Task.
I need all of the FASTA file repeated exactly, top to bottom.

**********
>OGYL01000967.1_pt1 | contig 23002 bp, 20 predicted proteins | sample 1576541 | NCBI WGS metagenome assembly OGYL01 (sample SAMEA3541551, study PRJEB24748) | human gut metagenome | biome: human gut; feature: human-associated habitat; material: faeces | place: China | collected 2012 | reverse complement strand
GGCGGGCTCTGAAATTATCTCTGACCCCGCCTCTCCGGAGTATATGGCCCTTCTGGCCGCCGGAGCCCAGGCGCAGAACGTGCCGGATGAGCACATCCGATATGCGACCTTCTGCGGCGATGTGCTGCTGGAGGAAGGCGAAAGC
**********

>OGYL01000967.1_pt1 | contig 23002 bp, 20 predicted proteins | sample 1576541 | NCBI WGS metagenome assembly OGYL01 (sample SAMEA3541551, study PRJEB24748) | human gut metagenome | biome: human gut; feature: human-associated habitat; material: faeces | place: China | collected 2012 | reverse complement strand
GGCGGGCTCTGAAATTATCTCTGACCCCGCCTCTCCGGAGTATATGGCCCTTCTGGCCGCCGGAGCCCAGGCGCAGAACGTGCCGGATGAGCACATCCGATATGCGACCTTCTGCGGCGATGTGCTGCTGGAGGAAGGCGAAAGC